On Monday Taiwan scrambled fighter jets to warn away a massive grouping of Chinese PLA aircraft which breached the island's Air Defense Identification Zone (ADIZ)
While such threatening PLA maneuvers in airspace near Taiwan have lately been a frequent occurrence, this fresh incident included a reported 30 Chinese aircraft at once, which is rare for a single occurrence.
According to a Bloomberg review, Monday's breach of the southwest ADIZ may have been among the top three single largest breaches on record.
"The PLA aircraft conducted 56 flights near Taiwan on Oct. 4 2021, the highest number on record; the highest number in 2022 was 39 on Jan. 23," Bloomberg notes.
Beijing has sent jets near the island as a 'warning' to Taipei pro-independence leaders almost weekly for the past two years.
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Like prior ones, this latest breach happened near the disputed Taiwan-controlled Pratas Islands.
According to further details from Taiwan's defense ministry:
The latest Chinese mission included 22 fighters, as well as electronic warfare, early warning and antisubmarine aircraft, the Taiwan ministry said.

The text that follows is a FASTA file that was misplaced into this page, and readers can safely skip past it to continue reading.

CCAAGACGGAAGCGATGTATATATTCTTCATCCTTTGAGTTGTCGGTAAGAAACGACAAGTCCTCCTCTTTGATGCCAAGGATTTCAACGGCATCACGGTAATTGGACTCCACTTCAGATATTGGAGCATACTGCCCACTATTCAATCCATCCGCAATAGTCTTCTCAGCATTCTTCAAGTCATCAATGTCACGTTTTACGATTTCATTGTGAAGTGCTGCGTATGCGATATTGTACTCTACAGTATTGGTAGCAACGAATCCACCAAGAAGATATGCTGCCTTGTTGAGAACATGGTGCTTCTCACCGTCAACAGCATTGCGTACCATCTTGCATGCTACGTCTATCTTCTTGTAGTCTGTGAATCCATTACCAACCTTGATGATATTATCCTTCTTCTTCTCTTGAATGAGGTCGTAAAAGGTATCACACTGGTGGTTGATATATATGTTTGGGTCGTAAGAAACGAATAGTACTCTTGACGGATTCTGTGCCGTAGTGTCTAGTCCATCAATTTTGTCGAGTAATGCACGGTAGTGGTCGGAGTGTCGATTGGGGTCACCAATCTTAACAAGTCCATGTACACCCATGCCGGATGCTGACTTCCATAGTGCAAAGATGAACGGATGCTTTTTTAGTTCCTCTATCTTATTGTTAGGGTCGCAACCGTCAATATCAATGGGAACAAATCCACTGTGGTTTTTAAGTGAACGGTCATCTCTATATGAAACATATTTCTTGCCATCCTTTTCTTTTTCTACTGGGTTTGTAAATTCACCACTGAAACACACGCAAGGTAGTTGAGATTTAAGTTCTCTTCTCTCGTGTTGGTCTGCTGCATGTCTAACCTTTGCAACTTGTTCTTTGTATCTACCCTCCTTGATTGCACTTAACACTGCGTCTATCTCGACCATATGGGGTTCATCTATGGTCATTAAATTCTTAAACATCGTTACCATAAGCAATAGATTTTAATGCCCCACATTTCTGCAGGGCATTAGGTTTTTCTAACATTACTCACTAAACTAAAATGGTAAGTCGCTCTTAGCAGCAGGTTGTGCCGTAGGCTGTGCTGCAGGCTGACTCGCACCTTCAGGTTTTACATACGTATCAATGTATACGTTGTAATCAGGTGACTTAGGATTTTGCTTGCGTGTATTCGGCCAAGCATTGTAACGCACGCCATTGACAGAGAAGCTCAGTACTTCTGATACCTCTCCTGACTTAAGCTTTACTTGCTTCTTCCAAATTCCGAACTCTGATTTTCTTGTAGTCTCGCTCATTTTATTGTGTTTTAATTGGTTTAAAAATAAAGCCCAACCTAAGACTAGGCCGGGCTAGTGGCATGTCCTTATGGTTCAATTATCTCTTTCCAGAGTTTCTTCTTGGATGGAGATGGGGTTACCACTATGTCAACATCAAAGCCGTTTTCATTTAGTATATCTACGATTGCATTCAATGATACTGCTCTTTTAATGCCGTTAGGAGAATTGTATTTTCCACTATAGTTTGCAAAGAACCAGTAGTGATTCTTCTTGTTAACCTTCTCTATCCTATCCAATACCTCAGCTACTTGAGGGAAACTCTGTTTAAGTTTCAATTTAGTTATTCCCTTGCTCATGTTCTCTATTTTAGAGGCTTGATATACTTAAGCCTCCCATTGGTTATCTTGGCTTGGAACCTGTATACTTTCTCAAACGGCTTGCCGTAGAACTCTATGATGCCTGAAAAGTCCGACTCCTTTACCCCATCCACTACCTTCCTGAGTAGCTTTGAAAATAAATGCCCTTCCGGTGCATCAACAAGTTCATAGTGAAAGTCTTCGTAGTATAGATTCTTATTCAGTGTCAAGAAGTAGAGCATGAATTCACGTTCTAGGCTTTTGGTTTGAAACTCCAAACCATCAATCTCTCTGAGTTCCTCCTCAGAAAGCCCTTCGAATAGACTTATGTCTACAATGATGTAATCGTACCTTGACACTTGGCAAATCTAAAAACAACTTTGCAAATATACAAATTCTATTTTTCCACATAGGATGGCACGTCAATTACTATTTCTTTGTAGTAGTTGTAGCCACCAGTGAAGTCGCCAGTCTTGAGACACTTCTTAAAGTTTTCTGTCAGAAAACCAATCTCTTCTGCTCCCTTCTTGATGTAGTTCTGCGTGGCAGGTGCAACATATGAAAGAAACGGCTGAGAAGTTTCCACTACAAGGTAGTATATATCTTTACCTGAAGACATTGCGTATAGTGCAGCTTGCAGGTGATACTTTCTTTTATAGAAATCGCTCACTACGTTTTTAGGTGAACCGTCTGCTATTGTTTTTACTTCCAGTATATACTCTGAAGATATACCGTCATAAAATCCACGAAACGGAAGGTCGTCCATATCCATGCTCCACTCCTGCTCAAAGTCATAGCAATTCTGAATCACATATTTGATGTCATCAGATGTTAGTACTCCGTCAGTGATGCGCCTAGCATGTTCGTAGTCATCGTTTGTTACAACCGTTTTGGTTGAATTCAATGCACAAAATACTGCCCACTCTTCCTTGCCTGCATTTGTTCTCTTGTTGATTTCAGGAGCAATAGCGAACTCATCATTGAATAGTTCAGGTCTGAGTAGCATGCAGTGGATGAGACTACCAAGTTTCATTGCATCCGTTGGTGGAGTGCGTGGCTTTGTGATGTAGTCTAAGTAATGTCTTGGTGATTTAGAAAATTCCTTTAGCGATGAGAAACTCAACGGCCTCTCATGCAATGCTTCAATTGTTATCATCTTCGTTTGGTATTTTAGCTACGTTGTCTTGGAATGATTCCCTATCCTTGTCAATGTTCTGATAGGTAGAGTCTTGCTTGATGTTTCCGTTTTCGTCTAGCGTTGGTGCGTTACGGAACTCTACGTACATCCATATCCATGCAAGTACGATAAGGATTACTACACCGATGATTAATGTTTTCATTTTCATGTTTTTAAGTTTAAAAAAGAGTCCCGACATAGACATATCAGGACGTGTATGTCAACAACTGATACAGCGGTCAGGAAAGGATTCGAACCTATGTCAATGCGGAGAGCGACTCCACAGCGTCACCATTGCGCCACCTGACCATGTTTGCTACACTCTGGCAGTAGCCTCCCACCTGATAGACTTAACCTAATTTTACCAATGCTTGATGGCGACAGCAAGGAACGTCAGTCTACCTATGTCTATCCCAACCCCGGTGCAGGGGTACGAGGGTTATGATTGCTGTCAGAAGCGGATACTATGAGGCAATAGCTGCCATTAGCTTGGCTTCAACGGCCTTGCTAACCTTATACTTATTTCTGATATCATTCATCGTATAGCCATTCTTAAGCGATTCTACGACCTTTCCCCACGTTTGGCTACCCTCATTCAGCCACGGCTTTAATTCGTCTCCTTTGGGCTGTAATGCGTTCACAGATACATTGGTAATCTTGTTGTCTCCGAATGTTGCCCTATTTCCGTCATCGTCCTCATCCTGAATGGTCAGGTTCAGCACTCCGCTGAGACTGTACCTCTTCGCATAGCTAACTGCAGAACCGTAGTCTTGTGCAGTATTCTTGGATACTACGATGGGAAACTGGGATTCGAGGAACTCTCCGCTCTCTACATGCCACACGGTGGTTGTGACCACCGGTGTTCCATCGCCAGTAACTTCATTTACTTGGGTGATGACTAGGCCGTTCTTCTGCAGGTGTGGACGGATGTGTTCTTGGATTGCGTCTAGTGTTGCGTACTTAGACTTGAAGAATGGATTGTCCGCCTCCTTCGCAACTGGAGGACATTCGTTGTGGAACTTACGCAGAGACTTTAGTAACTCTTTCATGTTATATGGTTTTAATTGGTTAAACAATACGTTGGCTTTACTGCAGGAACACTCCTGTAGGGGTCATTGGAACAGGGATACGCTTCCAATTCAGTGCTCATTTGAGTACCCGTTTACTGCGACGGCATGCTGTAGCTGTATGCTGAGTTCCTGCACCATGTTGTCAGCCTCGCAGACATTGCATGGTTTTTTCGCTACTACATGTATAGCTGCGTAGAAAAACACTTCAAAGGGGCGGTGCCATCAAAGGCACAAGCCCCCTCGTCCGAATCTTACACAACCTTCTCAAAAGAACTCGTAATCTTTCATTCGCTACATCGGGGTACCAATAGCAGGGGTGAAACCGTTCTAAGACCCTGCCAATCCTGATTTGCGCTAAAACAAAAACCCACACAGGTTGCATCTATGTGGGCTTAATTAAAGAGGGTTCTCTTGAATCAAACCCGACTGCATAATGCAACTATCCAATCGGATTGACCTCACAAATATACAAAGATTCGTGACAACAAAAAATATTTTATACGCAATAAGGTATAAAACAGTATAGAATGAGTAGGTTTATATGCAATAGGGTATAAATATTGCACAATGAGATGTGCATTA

The aircraft flew in an area to the northeast of the Pratas, according to a map the ministry provided, though far from Taiwan itself.
Taiwan sent combat aircraft to warn away the Chinese aircraft, while missile systems were deployed to monitor them, the ministry said.
Typically long-range bombers are also deployed, but these seem to have been absent in this latest incursion. Beijing, however, sees the flights as being conducted purely in international airspace or even it's own airspace - as the area in question is just off the Chinese mainland's coast.
"This is a solemn warning against recent collusion between the United States and Taiwan," says a spokesman for the Chinese People's Liberation Army's Eastern Theatre Command. https://t.co/r4NgG7AkNo— Rappler (@rapplerdotcom) May 25, 2022
Days ago a statement from the PLA's Eastern Command denounced "collusion" between Taiwan and the United States. It issued a "solemn warning" while also launching snap war drills near the island.
This after President Joe Biden in deeply provocative remarks pledged the US would "defend" Taiwan if under attack by Chinese forces; however, the White House was quick to follow by saying there's been no change in the One China policy or its approach of "strategic ambiguity".